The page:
# The Indirect Method -- a Recipe for Calculating Cash Flow from Operations

If you have tried the two cash flow problems (Cash Flow Zero and Cash Flow One) you might reflect on the differences between the two situations. In Cash Flow Zero, virtually all transactions were cash transactions; the revenues were earned in cash, and the expenses were paid in cash. The only exception to this was Depreciation Expense, which reduced net income, but had no effect on the cash balance.

In Cash Flow One, some of the revenue was received in cash, and some of it was on account, resulting in an increase in Accounts Receivable. Additionally, some of the expenses were paid in cash, and some became liabilities -- Accounts Payable.

Does it occur to you that if cash is not received for a revenue, that Accounts Receivable must increase? And that if an expense is incurred without spending cash, that Accounts Payable must increase?

A very interesting "recipe" for calculating cash flow is the Indirect Method. Under the indirect method, we first assume that net income = cash flow. And, because we know this is not strictly true, we adjust the net income figure in order to derive the cash flow. Here is how this recipe works:

 CASH FLOWS FROM OPERATIONS Net Income + Depreciation Expense, Depletion Expense, Amort. Expense - increase (OR + decrease) in A/R + increase (OR - decrease) in A/P + loss on sale of equipment or other assets (OR -gain) + decrease in Inventory (OR -increase in Inventory) CASH FLOWS FROM INVESTING - Purchase of productive assets like buildings and equipment + Sale of productive assets CASH FLOWS FROM FINANCING + Issuance of Stock + Issuance Bonds - Purchase of Treasury Stock - Redemption of Bonds - Payment of Dividends Net Cash Flows + Beginning Cash Balance Ending Cash Balance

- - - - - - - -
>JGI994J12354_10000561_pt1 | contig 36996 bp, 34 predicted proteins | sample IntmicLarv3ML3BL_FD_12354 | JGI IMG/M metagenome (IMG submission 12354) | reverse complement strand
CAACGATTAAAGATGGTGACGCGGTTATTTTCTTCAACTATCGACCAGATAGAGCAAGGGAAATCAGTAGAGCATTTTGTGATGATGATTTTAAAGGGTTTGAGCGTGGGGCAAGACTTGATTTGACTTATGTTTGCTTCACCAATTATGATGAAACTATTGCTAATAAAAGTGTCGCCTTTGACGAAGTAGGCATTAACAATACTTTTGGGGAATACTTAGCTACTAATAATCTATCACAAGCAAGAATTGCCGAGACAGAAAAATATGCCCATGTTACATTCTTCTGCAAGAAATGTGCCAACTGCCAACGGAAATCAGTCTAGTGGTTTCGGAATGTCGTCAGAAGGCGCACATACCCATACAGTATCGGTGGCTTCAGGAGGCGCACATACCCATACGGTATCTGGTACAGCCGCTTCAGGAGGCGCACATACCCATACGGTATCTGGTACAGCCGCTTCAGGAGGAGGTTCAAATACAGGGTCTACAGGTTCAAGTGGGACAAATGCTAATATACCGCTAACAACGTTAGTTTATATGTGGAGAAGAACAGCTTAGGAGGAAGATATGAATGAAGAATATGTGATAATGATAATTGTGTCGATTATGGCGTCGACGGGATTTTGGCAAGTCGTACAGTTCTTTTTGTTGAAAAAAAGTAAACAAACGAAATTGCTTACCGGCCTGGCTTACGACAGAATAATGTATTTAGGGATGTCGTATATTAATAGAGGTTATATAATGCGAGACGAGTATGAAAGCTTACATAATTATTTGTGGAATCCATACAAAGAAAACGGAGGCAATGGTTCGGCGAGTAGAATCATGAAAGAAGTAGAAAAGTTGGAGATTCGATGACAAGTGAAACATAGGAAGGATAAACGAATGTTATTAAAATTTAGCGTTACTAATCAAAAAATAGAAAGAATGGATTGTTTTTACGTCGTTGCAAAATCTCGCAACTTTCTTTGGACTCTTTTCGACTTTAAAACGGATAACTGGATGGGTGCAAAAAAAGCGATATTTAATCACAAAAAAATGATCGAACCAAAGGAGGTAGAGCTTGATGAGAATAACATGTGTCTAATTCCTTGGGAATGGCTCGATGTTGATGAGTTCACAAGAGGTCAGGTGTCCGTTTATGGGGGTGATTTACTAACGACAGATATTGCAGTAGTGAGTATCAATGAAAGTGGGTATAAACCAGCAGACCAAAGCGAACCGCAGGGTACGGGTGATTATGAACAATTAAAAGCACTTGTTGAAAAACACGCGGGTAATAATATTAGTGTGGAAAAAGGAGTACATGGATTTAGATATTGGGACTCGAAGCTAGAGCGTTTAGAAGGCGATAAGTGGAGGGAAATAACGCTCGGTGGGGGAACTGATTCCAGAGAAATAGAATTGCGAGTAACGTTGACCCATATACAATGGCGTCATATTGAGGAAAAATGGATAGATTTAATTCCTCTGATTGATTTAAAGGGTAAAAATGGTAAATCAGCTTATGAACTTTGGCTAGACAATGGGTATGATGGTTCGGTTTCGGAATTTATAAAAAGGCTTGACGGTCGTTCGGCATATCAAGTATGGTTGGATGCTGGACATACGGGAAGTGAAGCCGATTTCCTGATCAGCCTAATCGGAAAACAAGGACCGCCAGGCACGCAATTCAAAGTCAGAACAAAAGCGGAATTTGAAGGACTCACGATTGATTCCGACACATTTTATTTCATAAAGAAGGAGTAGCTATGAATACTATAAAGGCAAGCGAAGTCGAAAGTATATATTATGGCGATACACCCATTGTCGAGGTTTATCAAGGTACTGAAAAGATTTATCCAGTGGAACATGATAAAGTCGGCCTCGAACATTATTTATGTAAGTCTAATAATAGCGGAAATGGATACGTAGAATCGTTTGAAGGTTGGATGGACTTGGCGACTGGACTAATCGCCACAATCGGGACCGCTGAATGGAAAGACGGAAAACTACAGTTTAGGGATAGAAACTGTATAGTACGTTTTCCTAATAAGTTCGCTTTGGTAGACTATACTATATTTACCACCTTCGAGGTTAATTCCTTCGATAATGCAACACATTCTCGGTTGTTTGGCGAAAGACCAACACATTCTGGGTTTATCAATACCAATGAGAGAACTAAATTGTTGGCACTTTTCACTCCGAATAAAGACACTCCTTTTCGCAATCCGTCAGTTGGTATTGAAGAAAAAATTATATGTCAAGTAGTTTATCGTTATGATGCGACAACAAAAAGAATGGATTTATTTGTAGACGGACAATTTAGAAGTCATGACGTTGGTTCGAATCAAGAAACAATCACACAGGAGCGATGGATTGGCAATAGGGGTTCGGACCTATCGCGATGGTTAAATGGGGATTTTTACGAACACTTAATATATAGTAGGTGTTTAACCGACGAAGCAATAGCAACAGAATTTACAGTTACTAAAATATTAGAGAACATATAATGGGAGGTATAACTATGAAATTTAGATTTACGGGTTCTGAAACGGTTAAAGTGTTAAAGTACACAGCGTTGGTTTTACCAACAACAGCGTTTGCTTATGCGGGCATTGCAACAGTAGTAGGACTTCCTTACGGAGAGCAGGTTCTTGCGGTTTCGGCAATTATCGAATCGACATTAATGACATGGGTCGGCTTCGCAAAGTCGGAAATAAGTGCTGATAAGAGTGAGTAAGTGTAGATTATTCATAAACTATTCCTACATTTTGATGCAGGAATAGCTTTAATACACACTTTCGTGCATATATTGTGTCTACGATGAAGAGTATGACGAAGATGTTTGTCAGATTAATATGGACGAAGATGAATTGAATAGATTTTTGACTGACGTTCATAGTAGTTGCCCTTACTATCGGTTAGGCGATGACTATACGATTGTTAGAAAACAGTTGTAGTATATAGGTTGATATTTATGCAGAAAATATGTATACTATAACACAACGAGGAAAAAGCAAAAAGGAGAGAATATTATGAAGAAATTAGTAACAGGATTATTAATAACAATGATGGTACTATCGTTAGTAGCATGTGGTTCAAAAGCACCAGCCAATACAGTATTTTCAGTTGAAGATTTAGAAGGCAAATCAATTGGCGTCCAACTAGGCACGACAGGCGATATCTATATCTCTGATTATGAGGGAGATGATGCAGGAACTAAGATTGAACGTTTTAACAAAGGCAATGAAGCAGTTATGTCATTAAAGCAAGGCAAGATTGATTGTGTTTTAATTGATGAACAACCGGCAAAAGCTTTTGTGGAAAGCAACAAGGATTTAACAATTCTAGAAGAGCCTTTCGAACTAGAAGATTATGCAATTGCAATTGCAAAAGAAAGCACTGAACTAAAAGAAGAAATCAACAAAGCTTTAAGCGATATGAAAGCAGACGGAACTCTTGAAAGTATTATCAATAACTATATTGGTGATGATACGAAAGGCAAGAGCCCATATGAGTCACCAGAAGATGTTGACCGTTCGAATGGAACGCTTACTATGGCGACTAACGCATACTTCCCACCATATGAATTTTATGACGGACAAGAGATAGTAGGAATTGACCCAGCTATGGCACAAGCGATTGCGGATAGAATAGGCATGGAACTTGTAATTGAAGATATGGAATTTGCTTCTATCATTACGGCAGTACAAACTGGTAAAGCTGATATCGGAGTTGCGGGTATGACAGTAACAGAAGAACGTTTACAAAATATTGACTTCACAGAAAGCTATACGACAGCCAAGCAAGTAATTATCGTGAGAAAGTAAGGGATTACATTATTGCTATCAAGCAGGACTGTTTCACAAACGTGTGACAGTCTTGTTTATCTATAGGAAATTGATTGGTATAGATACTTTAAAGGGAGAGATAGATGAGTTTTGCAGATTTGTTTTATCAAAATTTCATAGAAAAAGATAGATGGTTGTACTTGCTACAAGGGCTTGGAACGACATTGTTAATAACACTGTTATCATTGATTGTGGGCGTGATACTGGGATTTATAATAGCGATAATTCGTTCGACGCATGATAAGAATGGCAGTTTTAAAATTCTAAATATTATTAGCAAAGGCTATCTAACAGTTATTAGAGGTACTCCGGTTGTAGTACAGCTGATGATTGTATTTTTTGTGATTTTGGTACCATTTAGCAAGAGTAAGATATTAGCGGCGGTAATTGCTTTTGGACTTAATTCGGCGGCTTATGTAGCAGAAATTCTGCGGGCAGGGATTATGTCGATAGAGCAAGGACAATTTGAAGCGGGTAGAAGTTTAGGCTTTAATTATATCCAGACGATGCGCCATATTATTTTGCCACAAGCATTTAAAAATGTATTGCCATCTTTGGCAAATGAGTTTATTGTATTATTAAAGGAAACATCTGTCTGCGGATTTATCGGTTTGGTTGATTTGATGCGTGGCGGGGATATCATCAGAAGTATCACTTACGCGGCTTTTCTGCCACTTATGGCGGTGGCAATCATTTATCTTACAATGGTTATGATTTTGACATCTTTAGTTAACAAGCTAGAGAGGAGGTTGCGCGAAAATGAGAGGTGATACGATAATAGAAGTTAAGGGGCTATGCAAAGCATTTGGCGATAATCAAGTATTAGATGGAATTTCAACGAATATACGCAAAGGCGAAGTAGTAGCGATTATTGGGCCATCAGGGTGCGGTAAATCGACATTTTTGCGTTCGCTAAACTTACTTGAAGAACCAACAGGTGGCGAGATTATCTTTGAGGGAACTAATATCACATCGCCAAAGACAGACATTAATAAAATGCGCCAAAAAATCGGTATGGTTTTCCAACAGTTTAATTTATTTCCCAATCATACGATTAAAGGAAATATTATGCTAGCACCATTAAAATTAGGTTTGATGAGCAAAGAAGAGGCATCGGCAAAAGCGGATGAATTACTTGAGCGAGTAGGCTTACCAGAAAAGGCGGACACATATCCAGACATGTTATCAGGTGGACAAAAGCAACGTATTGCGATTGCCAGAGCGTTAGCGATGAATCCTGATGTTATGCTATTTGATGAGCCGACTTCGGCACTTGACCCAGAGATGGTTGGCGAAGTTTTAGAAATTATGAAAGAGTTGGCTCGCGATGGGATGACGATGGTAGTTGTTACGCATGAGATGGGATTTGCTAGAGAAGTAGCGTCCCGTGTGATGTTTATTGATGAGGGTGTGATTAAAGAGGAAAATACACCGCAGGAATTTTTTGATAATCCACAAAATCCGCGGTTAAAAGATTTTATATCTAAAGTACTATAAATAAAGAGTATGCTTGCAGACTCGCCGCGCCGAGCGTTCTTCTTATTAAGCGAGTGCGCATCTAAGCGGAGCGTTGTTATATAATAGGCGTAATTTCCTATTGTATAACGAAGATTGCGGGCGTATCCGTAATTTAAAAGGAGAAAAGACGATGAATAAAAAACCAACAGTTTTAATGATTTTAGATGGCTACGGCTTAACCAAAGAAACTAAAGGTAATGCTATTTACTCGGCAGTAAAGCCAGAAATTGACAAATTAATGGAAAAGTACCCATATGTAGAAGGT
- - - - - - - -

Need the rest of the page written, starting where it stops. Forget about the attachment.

If we start with net income as a measurement of cash flow, that net income figure must be adjusted. One of the adjustments will be for depreciation. Depreciation reduces net income, but is a non-cash expense. So, any non-cash expenses (depreciation, depletion, amortization) must be added back to net income to get to cash flow.

If some of the revenues earned were on account (Accounts Receivable), then the amount of the accounts receivable increase must be subtracted from net income to get to cash flow. Conversely, if A/R decreased, then we would add that decrease to net income to get to the cash flow figure.

If Accounts Payable increases, this means that some of the expenses that decreased net income did not decrease cash. We add back an increase in Accounts Payable. On the other hand, if Accounts Payable went down, we add the decrease to Net Income to arrive at cash flow from operations.

Thinking back to Cash Flow Zero, can you start with the net income and derive the Cash Flow from Operations figure, using the recipe shown above? Can you derive the Cash Flow from Operations figure for Cash Flow One? Your results should match the results you got from your analysis of the Cash account.